Successfully Executing Strategy

By Michele Studer, MBA

Is this the secret to successfully executing your strategy?

The executive team spent three days in a closed-door session, reviewing market trends, analyzing the company’s past performance and crafting a new growth strategy. The new strategy represented a challenging vision and, if successful, promised tremendous growth. Congratulating each other on a job well done, they wrapped up the session. As they exited the conference room, they came face-to-face with a huge elephant. The elephant was holding a sign that read: “So, now what?”

The executives realized that they had a problem – a big problem. While reviewing the success rate of past strategic initiatives, representing both major and minor outcomes, they noticed a distinct trend of disappointing results.

  • Some initiatives never seemed to end
  • No one had an accurate view of the current status
  • Reporting was haphazard, with no defined schedule
  • Key stakeholders were excluded from planning and communication
  • Managers were continually surprised by unanticipated problems
  • Expenses were out of control
  • Additional goals were continually added to the original intent

The CIO took a look at the list of symptoms and immediately recognized constraints common in project management: scope, time, quality and budget. They begin to wonder if applying the fundamentals of project management to the execution of their new strategy might make the difference between success and failure.

In this series of posts, I will share with you how you can use project and portfolio management to successfully execute your strategy. I will apply the fundamentals to various strategic initiatives, both large and small. I hope that these posts will help spur ideas on how you can successfully execute your strategy, whether you are PMP® certified or new to project management.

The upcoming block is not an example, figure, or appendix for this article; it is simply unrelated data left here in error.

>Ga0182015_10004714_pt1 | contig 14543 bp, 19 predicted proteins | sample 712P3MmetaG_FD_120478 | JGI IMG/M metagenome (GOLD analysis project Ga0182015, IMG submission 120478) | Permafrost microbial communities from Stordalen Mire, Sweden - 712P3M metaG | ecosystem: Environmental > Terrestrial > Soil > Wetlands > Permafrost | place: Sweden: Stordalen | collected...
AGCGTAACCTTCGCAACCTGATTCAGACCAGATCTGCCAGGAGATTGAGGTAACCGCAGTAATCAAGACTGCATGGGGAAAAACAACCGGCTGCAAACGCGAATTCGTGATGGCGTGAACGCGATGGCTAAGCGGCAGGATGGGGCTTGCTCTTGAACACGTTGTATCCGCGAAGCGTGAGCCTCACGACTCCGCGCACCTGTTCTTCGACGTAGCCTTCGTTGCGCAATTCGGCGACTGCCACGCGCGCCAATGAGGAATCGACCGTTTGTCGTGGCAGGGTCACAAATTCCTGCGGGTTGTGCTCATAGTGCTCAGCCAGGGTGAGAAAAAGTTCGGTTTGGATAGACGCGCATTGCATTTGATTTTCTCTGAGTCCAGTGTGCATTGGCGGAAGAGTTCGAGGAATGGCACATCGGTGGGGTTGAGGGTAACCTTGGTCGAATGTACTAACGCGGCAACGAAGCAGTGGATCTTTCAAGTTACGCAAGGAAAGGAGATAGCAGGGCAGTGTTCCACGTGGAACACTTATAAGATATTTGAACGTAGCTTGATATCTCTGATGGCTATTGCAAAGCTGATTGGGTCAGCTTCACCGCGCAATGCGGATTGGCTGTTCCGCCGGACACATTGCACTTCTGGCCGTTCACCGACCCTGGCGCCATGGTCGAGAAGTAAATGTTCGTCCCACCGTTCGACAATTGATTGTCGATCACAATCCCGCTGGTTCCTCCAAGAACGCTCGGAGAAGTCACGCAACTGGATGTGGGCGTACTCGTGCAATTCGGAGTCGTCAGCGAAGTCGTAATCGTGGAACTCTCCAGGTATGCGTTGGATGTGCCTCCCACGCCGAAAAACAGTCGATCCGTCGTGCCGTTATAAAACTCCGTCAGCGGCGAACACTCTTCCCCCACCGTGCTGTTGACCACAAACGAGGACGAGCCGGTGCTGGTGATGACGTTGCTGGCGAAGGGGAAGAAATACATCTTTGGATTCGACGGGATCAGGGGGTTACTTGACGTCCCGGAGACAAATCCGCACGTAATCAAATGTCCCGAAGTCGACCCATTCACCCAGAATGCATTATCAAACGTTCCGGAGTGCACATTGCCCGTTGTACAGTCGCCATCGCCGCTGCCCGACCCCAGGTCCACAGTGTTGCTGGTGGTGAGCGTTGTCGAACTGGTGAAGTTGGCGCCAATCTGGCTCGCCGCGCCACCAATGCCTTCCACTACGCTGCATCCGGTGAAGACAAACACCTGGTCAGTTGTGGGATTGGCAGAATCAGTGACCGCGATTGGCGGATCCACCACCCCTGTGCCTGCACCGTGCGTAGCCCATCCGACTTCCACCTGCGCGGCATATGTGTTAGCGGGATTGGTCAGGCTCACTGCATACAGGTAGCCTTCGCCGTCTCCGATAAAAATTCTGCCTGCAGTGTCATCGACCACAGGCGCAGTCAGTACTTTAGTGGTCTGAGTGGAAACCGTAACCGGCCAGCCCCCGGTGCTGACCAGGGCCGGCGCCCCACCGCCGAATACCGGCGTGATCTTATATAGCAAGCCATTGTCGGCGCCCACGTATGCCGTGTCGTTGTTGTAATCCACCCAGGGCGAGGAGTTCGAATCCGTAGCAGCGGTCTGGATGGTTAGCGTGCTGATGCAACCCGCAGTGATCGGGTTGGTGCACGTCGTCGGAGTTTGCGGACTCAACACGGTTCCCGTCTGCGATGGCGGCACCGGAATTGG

Road Map:

  1. Creating a project portfolio from your strategic vision
  2. Establishing an effective governance structure
  3. Instituting disciplined project management
  4. Forming the Transformation Team

Connecting the Dots: The Project Portfolio

A company strategy can contain different types of initiatives: organic growth, inorganic growth (or M&A and partners) and process improvements. While some initiatives are logically linked, inorganic growth often occurs in a vacuum. In reality, it is an integral part of the firm’s overall competitive strategy.

Acquirers go through three essential stages once the deal is complete: integration, synergy capture and organization transformation. These phases cannot be successfully executed without linking these activities to the other components of the growth strategy.

Successful acquirers carefully plan and link the activities of the integration to the entire business. They are able to see the impact to the business as a whole and identify previously hidden value potential by creating multiple play scenarios and engaging the imagination of the business owners. They conduct discovery sessions with the appropriate stakeholders and ask, “what if.”

During a recent integration engagement, the parent company acquired a sister business to its US operations. The original strategy was to keep each business separate. By doing so, however, they neglected to see the millions of dollars of shareholder value that could be unlocked by leveraging scale across both businesses. The integration team worked with both sides of the business to create over $4M in savings during the first eight months and beat the overall synergy target by $12M, simply by getting the leaders in a room and asking “what if.”

The integration team then encouraged the leadership to link the acquisition strategy to the firm’s overall growth strategy. By doing so, the firm continued to unlock shareholder value by creating synergy between its inorganic, organic and operational efficiency growth strategies. It successfully leveraged scale and scope across all of its business units, and continues to do so to this day.

The next blog post will discuss establishing an effective governance structure and disciplined project management.

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